Crude oil consists of hydrocarbons which have formed from sediments rich in organic matter. ‘Conventional’ oil and gas reservoirs are created when hydrocarbons migrate from the source rock into permeable reservoirs, where they become trapped by an overlying layer of impermeable rock. Many of the hydrocarbons however, are not expelled and remain behind in the source rock. Oil and gas extracted directly from tight source rocks are generally termed ‘unconventional’.

Natural bitumen and extra-heavy oil are higher-viscosity and contain more by-products than conventional crude oil. As a result of this, natural bitumen and extra-heavy oil have higher extraction, transportation and refining costs, making crude oil often the most cost-effective choice.

Oil is the dominant fuel for transportation and this trend is expected to continue. In 2015, world oil production reached 4,461 Million tonnes (Mt), an increase of 3.0% from 2014 (130 Mt), representing steady growth in the OECD (+4.2%, 47 Mt) and OPEC (+3.7%, 64 Mt) and an average lower growth in other producing countries (+1.3%, 19 Mt). In 2014, OPEC production declined (–1.0%), while the OECD and the rest of the world showed substantial growths (+8.4% and +1.6%, respectively).

The largest five top liquids producers increased their share of total world production (to almost 49%), and the United States remained the world’s top producer (567 Mt). The second top producer was Saudi Arabia (568.5 Mt), followed by the Russian Federation (540.7 Mt), Canada (215.5 Mt) and the People’s Republic of China (214.6 Mt).

The world’s oil shale resources are estimated to contain around 6,050 billion barrels of shale oil, which makes them four times the size of the world’s conventional crude oil resources. There are over 600 known deposits in 33 countries on all continents.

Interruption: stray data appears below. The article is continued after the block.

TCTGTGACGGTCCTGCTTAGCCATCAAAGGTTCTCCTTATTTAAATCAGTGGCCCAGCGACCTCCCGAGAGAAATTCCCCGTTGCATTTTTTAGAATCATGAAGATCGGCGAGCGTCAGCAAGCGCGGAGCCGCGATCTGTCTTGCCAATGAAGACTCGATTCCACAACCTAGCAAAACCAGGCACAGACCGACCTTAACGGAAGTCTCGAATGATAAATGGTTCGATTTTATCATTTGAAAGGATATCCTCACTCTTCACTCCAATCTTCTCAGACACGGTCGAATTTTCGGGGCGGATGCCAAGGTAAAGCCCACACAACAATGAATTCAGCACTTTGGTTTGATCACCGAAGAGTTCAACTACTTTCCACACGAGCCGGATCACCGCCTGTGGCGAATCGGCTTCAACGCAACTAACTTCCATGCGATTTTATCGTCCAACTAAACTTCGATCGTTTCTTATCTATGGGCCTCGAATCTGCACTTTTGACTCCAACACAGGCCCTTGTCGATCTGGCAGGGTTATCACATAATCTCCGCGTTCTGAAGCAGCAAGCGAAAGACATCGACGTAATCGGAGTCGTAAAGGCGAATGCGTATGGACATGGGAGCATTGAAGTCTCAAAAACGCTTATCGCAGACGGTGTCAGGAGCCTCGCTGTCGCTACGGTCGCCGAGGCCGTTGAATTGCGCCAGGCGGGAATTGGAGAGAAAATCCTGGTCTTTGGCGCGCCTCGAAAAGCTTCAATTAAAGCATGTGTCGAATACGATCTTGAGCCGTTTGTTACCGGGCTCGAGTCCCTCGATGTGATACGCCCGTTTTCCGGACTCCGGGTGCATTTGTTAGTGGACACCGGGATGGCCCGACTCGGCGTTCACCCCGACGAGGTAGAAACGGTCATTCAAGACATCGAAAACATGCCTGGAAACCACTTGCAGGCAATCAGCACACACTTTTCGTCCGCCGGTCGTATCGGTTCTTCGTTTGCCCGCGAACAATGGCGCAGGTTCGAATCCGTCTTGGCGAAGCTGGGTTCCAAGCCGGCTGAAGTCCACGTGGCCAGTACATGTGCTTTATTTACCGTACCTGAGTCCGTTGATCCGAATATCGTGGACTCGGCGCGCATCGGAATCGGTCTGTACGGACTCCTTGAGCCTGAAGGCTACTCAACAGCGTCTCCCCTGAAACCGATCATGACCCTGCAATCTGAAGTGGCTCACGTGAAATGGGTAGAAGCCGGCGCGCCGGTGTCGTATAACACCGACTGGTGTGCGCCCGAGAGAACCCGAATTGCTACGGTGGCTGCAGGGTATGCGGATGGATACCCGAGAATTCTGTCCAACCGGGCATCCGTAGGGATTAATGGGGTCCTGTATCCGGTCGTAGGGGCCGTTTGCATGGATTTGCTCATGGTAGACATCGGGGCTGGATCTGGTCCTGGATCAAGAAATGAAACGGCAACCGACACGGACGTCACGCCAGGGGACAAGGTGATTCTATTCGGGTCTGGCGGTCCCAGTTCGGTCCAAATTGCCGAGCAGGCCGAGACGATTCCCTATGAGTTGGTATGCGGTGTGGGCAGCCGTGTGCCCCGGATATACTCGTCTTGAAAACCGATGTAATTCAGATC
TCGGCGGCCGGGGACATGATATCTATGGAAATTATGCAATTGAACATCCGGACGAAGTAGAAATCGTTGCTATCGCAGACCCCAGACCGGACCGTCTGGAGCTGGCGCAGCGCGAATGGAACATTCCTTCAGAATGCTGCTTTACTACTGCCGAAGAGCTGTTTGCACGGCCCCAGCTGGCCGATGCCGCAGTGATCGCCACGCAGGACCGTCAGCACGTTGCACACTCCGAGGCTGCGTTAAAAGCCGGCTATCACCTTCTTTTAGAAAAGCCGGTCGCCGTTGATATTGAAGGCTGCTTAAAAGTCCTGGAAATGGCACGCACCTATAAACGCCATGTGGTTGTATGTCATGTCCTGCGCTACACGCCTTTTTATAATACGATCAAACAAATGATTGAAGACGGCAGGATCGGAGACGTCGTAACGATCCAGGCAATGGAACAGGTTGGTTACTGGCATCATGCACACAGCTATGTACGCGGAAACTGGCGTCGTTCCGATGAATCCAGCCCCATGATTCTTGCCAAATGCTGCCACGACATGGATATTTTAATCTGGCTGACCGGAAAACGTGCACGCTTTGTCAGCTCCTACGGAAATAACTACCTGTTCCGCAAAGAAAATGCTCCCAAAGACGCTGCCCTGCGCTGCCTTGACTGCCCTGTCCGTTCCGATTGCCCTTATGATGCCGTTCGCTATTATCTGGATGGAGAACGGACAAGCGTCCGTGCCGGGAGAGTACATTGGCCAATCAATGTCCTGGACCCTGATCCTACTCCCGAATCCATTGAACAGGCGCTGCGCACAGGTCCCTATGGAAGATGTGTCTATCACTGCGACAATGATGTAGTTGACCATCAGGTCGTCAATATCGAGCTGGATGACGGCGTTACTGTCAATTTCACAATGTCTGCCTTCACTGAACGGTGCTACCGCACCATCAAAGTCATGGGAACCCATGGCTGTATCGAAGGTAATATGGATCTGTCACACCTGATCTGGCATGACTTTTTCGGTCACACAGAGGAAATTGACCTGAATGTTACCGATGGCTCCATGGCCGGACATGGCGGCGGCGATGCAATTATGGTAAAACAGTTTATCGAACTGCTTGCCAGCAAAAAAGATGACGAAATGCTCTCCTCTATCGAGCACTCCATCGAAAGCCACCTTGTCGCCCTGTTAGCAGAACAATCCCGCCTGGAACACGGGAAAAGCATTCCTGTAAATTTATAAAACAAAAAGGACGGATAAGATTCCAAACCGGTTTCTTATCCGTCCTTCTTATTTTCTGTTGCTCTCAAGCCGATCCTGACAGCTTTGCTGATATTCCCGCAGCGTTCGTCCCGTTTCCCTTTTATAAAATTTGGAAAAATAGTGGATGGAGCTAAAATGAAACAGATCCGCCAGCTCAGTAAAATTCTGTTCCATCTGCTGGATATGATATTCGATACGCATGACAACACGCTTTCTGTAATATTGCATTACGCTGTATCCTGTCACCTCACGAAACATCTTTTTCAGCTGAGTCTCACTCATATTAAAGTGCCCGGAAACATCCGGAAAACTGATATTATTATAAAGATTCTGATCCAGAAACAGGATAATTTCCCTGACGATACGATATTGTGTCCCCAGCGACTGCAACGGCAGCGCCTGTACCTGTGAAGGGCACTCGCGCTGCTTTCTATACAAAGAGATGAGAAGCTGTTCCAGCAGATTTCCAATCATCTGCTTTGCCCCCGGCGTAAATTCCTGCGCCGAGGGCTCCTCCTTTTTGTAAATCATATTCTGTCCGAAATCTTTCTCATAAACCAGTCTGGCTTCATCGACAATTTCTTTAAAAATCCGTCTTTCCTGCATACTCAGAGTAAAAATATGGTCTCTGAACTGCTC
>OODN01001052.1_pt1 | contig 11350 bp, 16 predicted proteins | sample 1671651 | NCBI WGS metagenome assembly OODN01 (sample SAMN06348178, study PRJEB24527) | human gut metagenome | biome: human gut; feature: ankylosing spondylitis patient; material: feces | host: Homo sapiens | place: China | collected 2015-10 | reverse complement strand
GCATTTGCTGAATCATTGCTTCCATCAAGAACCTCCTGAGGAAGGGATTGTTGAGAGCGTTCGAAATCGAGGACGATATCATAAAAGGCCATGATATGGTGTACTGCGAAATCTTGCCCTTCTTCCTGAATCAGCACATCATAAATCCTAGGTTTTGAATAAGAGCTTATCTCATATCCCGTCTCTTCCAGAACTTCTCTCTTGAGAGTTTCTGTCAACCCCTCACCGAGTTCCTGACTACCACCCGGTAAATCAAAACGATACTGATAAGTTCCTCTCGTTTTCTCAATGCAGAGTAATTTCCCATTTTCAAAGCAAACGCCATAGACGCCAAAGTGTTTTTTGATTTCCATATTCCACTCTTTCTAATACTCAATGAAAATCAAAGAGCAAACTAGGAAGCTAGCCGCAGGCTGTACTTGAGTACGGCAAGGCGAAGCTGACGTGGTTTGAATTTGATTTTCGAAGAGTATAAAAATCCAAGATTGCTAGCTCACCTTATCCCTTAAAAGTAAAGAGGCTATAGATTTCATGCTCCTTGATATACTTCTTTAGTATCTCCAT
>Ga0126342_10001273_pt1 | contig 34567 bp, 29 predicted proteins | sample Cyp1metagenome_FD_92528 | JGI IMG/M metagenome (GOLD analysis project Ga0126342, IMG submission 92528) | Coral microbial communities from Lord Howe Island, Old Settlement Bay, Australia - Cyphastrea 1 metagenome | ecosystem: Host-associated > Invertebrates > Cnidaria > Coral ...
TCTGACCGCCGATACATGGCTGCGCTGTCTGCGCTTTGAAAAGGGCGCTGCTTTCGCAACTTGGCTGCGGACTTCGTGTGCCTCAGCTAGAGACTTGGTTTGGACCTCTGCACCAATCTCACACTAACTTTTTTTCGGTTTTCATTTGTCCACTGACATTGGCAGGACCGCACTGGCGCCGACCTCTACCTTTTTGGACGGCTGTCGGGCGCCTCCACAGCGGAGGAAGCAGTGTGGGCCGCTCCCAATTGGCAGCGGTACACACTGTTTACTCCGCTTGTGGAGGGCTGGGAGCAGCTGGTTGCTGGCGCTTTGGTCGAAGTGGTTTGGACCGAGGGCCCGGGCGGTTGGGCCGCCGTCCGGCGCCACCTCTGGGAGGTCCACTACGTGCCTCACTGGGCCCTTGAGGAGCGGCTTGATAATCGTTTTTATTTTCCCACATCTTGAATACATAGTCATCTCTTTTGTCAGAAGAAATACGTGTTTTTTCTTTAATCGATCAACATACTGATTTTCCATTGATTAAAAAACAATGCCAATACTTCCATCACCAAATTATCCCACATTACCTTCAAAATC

The proven reserves have grown over the last 20 years from 1126.2 billion barrels to 1697.6 billion barrels with regional distribution largely being maintained consistently over time, with one important exception – South and Central America has captured a greater share of the proven reserves over time as the Middle East – the traditional source of crude oil supply for the best part of the last century lost share from 55% to 47% in the last 10 years.

Oil data is sourced from BP Statistical Review of 2016 (data from end-2015) and BGR, 2015, Energy study: reserves, resources and availability of energy resources (data from end-2014), and includes per selected countries production in Mt per year, proved recoverable reserves in Mt and consumption in Mt per year.

Global Oil Recoverable Reserves

Recoverable239billion tonnes

Oil Recoverable Reserves by region

  Loading graph...

Top Oil producing countries

  Loading graph...

Oil Recoverable Reserves by region

  Loading graph...


Oil data represents Crude Oil only, for extra-heavy oil and oil shale please refer to the WER 2013 report oil chapter.